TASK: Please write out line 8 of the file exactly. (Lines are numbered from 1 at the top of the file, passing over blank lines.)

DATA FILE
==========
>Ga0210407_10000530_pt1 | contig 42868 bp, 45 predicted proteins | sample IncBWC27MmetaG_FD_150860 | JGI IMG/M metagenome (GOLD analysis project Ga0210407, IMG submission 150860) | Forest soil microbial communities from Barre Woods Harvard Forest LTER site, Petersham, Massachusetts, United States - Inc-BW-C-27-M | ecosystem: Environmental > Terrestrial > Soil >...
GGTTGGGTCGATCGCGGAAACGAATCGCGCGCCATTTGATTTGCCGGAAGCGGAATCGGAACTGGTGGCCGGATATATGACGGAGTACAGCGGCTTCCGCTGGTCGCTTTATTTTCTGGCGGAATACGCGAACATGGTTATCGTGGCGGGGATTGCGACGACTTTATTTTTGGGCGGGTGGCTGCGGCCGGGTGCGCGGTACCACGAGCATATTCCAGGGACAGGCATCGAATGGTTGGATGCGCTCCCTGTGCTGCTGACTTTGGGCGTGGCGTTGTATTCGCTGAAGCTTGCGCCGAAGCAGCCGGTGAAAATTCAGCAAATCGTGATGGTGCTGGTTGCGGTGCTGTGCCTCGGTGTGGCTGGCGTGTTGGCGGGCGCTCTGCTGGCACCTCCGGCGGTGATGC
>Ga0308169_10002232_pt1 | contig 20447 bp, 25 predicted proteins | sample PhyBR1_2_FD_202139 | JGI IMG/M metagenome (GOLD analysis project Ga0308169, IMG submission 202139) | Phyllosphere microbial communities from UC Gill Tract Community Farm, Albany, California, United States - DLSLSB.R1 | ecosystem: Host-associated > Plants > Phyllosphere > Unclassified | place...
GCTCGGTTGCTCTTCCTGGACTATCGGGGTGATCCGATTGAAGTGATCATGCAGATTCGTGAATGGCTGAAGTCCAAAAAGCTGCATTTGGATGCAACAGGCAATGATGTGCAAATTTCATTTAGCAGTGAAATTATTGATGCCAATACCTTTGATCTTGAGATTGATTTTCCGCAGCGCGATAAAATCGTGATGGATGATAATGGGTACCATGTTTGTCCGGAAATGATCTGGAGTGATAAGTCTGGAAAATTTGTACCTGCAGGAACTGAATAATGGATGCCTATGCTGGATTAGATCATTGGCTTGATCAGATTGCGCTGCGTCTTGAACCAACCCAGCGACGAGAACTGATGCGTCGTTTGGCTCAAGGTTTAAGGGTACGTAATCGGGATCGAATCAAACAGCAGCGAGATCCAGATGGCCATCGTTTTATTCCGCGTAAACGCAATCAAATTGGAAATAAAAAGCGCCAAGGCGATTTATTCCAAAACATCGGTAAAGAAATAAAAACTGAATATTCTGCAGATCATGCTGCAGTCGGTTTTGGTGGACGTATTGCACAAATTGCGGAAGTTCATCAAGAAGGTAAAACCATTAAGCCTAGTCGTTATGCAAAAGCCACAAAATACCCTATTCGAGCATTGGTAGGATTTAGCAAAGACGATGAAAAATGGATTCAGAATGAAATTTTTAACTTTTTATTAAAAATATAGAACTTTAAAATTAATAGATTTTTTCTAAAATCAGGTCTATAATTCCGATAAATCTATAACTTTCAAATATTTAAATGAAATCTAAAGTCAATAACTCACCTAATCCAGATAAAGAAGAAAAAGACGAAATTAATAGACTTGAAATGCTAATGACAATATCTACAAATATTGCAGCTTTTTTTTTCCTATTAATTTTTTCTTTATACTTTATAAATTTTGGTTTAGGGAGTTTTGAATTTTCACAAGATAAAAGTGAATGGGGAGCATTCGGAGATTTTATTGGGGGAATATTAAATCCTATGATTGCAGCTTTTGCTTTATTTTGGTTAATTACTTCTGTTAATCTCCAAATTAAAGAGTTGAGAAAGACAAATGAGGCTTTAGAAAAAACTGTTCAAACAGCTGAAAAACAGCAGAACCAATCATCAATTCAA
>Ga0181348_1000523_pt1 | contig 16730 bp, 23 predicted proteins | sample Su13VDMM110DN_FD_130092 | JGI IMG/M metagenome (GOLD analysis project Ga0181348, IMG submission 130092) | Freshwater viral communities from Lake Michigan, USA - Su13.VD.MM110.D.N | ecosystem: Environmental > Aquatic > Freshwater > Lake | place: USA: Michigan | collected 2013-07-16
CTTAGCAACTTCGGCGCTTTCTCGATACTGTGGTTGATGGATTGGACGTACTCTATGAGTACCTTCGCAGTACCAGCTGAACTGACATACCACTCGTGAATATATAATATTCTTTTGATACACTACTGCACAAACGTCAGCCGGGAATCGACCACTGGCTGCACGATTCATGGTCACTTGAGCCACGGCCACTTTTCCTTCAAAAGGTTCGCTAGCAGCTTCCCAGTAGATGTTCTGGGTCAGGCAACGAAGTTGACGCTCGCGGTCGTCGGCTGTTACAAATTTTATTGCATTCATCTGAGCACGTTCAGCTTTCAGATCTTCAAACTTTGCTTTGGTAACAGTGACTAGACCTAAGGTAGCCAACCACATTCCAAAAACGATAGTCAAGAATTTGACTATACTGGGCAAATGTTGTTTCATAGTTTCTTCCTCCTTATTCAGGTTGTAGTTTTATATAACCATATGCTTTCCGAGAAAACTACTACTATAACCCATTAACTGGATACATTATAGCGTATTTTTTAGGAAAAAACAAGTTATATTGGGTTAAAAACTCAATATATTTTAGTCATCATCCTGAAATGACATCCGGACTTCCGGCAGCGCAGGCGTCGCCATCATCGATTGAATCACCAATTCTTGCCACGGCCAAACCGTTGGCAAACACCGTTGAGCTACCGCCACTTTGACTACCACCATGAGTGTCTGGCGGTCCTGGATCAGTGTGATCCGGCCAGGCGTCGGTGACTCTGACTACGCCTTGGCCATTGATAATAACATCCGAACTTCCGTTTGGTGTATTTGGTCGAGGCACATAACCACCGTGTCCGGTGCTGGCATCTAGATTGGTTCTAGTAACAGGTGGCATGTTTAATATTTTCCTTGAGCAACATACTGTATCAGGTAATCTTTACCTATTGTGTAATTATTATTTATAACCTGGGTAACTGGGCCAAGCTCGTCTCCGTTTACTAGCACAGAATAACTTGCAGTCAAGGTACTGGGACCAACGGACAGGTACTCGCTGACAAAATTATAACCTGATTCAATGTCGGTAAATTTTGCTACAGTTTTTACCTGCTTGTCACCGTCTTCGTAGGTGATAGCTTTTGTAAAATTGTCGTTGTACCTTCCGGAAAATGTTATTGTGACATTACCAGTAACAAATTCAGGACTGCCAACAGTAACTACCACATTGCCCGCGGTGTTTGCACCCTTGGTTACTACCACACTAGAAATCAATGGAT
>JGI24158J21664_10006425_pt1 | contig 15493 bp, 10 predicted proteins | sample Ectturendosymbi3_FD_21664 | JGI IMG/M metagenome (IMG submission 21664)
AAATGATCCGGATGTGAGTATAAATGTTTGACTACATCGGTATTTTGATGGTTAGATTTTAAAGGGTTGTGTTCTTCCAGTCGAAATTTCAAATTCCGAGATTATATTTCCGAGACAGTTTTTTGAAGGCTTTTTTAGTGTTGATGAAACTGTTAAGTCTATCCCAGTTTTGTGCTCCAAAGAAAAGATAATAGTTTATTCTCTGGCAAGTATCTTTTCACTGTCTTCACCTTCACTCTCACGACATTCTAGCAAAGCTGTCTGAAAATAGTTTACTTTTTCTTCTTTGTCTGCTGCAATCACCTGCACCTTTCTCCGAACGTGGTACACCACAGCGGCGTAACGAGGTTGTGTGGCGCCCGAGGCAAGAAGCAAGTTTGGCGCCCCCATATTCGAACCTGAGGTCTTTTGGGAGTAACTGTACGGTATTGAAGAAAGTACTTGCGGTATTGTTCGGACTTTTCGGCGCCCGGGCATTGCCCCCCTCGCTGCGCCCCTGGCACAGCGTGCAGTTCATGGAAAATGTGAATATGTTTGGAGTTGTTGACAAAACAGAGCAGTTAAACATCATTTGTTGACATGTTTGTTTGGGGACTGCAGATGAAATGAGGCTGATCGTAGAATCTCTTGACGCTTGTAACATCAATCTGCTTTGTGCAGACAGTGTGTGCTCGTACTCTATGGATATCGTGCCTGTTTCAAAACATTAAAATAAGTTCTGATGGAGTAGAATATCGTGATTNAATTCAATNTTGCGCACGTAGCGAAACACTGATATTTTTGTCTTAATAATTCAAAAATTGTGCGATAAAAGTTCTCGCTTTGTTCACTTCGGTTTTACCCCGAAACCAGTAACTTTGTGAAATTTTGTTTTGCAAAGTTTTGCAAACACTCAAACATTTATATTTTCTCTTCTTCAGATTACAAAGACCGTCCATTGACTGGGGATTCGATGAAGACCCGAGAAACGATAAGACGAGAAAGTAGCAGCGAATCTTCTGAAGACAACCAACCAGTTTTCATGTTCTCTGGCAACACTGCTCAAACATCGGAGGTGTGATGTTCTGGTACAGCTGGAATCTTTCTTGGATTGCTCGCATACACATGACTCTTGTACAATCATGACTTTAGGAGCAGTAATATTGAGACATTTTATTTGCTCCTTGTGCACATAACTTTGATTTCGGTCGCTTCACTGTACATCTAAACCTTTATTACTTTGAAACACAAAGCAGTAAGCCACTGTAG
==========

AAATGATCCGGATGTGAGTATAAATGTTTGACTACATCGGTATTTTGATGGTTAGATTTTAAAGGGTTGTGTTCTTCCAGTCGAAATTTCAAATTCCGAGATTATATTTCCGAGACAGTTTTTTGAAGGCTTTTTTAGTGTTGATGAAACTGTTAAGTCTATCCCAGTTTTGTGCTCCAAAGAAAAGATAATAGTTTATTCTCTGGCAAGTATCTTTTCACTGTCTTCACCTTCACTCTCACGACATTCTAGCAAAGCTGTCTGAAAATAGTTTACTTTTTCTTCTTTGTCTGCTGCAATCACCTGCACCTTTCTCCGAACGTGGTACACCACAGCGGCGTAACGAGGTTGTGTGGCGCCCGAGGCAAGAAGCAAGTTTGGCGCCCCCATATTCGAACCTGAGGTCTTTTGGGAGTAACTGTACGGTATTGAAGAAAGTACTTGCGGTATTGTTCGGACTTTTCGGCGCCCGGGCATTGCCCCCCTCGCTGCGCCCCTGGCACAGCGTGCAGTTCATGGAAAATGTGAATATGTTTGGAGTTGTTGACAAAACAGAGCAGTTAAACATCATTTGTTGACATGTTTGTTTGGGGACTGCAGATGAAATGAGGCTGATCGTAGAATCTCTTGACGCTTGTAACATCAATCTGCTTTGTGCAGACAGTGTGTGCTCGTACTCTATGGATATCGTGCCTGTTTCAAAACATTAAAATAAGTTCTGATGGAGTAGAATATCGTGATTNAATTCAATNTTGCGCACGTAGCGAAACACTGATATTTTTGTCTTAATAATTCAAAAATTGTGCGATAAAAGTTCTCGCTTTGTTCACTTCGGTTTTACCCCGAAACCAGTAACTTTGTGAAATTTTGTTTTGCAAAGTTTTGCAAACACTCAAACATTTATATTTTCTCTTCTTCAGATTACAAAGACCGTCCATTGACTGGGGATTCGATGAAGACCCGAGAAACGATAAGACGAGAAAGTAGCAGCGAATCTTCTGAAGACAACCAACCAGTTTTCATGTTCTCTGGCAACACTGCTCAAACATCGGAGGTGTGATGTTCTGGTACAGCTGGAATCTTTCTTGGATTGCTCGCATACACATGACTCTTGTACAATCATGACTTTAGGAGCAGTAATATTGAGACATTTTATTTGCTCCTTGTGCACATAACTTTGATTTCGGTCGCTTCACTGTACATCTAAACCTTTATTACTTTGAAACACAAAGCAGTAAGCCACTGTAG